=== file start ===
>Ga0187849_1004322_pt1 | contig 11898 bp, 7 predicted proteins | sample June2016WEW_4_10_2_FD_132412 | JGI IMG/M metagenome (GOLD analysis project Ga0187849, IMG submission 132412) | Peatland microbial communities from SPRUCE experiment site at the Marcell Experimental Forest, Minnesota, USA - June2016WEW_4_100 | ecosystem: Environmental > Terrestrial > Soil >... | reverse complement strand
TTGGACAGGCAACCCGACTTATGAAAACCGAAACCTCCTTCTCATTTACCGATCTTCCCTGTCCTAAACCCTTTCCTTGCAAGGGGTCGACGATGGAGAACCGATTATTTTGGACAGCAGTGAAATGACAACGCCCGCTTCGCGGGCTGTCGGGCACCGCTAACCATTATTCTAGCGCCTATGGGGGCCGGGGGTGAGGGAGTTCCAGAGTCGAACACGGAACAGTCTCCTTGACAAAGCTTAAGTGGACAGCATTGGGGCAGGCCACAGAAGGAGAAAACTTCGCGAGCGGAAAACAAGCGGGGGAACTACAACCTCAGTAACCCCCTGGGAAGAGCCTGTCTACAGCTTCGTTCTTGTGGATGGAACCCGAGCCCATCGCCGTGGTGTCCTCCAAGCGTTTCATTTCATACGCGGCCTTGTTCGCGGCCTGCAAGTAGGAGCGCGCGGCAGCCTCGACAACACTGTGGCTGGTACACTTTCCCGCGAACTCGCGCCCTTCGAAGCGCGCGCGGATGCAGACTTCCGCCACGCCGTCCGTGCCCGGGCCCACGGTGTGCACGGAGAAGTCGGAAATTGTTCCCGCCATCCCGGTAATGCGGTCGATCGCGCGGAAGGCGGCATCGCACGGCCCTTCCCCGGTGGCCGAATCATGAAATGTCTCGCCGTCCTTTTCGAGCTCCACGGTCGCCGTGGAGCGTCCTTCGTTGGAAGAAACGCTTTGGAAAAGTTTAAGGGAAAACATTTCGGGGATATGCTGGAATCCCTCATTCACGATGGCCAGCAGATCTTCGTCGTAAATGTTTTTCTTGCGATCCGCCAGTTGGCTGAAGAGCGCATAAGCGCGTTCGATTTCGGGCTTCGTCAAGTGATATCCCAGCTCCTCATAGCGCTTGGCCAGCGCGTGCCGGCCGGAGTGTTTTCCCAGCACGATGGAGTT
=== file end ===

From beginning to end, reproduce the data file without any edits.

>Ga0187849_1004322_pt1 | contig 11898 bp, 7 predicted proteins | sample June2016WEW_4_10_2_FD_132412 | JGI IMG/M metagenome (GOLD analysis project Ga0187849, IMG submission 132412) | Peatland microbial communities from SPRUCE experiment site at the Marcell Experimental Forest, Minnesota, USA - June2016WEW_4_100 | ecosystem: Environmental > Terrestrial > Soil >... | reverse complement strand
TTGGACAGGCAACCCGACTTATGAAAACCGAAACCTCCTTCTCATTTACCGATCTTCCCTGTCCTAAACCCTTTCCTTGCAAGGGGTCGACGATGGAGAACCGATTATTTTGGACAGCAGTGAAATGACAACGCCCGCTTCGCGGGCTGTCGGGCACCGCTAACCATTATTCTAGCGCCTATGGGGGCCGGGGGTGAGGGAGTTCCAGAGTCGAACACGGAACAGTCTCCTTGACAAAGCTTAAGTGGACAGCATTGGGGCAGGCCACAGAAGGAGAAAACTTCGCGAGCGGAAAACAAGCGGGGGAACTACAACCTCAGTAACCCCCTGGGAAGAGCCTGTCTACAGCTTCGTTCTTGTGGATGGAACCCGAGCCCATCGCCGTGGTGTCCTCCAAGCGTTTCATTTCATACGCGGCCTTGTTCGCGGCCTGCAAGTAGGAGCGCGCGGCAGCCTCGACAACACTGTGGCTGGTACACTTTCCCGCGAACTCGCGCCCTTCGAAGCGCGCGCGGATGCAGACTTCCGCCACGCCGTCCGTGCCCGGGCCCACGGTGTGCACGGAGAAGTCGGAAATTGTTCCCGCCATCCCGGTAATGCGGTCGATCGCGCGGAAGGCGGCATCGCACGGCCCTTCCCCGGTGGCCGAATCATGAAATGTCTCGCCGTCCTTTTCGAGCTCCACGGTCGCCGTGGAGCGTCCTTCGTTGGAAGAAACGCTTTGGAAAAGTTTAAGGGAAAACATTTCGGGGATATGCTGGAATCCCTCATTCACGATGGCCAGCAGATCTTCGTCGTAAATGTTTTTCTTGCGATCCGCCAGTTGGCTGAAGAGCGCATAAGCGCGTTCGATTTCGGGCTTCGTCAAGTGATATCCCAGCTCCTCATAGCGCTTGGCCAGCGCGTGCCGGCCGGAGTGTTTTCCCAGCACGATGGAGTT